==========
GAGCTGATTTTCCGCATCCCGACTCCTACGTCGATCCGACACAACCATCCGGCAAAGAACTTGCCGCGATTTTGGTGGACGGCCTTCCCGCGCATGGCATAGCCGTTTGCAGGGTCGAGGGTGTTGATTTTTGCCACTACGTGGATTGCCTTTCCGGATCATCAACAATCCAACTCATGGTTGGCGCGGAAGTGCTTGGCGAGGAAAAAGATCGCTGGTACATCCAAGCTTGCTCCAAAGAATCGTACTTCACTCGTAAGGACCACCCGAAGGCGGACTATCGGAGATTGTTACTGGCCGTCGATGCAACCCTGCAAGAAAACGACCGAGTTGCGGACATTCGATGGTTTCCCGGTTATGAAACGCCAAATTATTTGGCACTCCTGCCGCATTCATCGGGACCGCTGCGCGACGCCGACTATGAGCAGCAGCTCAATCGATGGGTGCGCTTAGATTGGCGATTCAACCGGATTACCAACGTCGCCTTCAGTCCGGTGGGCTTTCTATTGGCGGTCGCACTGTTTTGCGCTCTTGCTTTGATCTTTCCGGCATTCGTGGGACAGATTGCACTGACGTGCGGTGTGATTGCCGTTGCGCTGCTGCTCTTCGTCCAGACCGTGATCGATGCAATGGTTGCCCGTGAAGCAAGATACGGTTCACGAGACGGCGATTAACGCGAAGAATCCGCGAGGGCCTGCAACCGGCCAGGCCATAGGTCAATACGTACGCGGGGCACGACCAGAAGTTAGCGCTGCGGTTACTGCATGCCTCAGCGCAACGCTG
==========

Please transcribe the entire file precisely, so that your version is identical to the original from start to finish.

GAGCTGATTTTCCGCATCCCGACTCCTACGTCGATCCGACACAACCATCCGGCAAAGAACTTGCCGCGATTTTGGTGGACGGCCTTCCCGCGCATGGCATAGCCGTTTGCAGGGTCGAGGGTGTTGATTTTTGCCACTACGTGGATTGCCTTTCCGGATCATCAACAATCCAACTCATGGTTGGCGCGGAAGTGCTTGGCGAGGAAAAAGATCGCTGGTACATCCAAGCTTGCTCCAAAGAATCGTACTTCACTCGTAAGGACCACCCGAAGGCGGACTATCGGAGATTGTTACTGGCCGTCGATGCAACCCTGCAAGAAAACGACCGAGTTGCGGACATTCGATGGTTTCCCGGTTATGAAACGCCAAATTATTTGGCACTCCTGCCGCATTCATCGGGACCGCTGCGCGACGCCGACTATGAGCAGCAGCTCAATCGATGGGTGCGCTTAGATTGGCGATTCAACCGGATTACCAACGTCGCCTTCAGTCCGGTGGGCTTTCTATTGGCGGTCGCACTGTTTTGCGCTCTTGCTTTGATCTTTCCGGCATTCGTGGGACAGATTGCACTGACGTGCGGTGTGATTGCCGTTGCGCTGCTGCTCTTCGTCCAGACCGTGATCGATGCAATGGTTGCCCGTGAAGCAAGATACGGTTCACGAGACGGCGATTAACGCGAAGAATCCGCGAGGGCCTGCAACCGGCCAGGCCATAGGTCAATACGTACGCGGGGCACGACCAGAAGTTAGCGCTGCGGTTACTGCATGCCTCAGCGCAACGCTG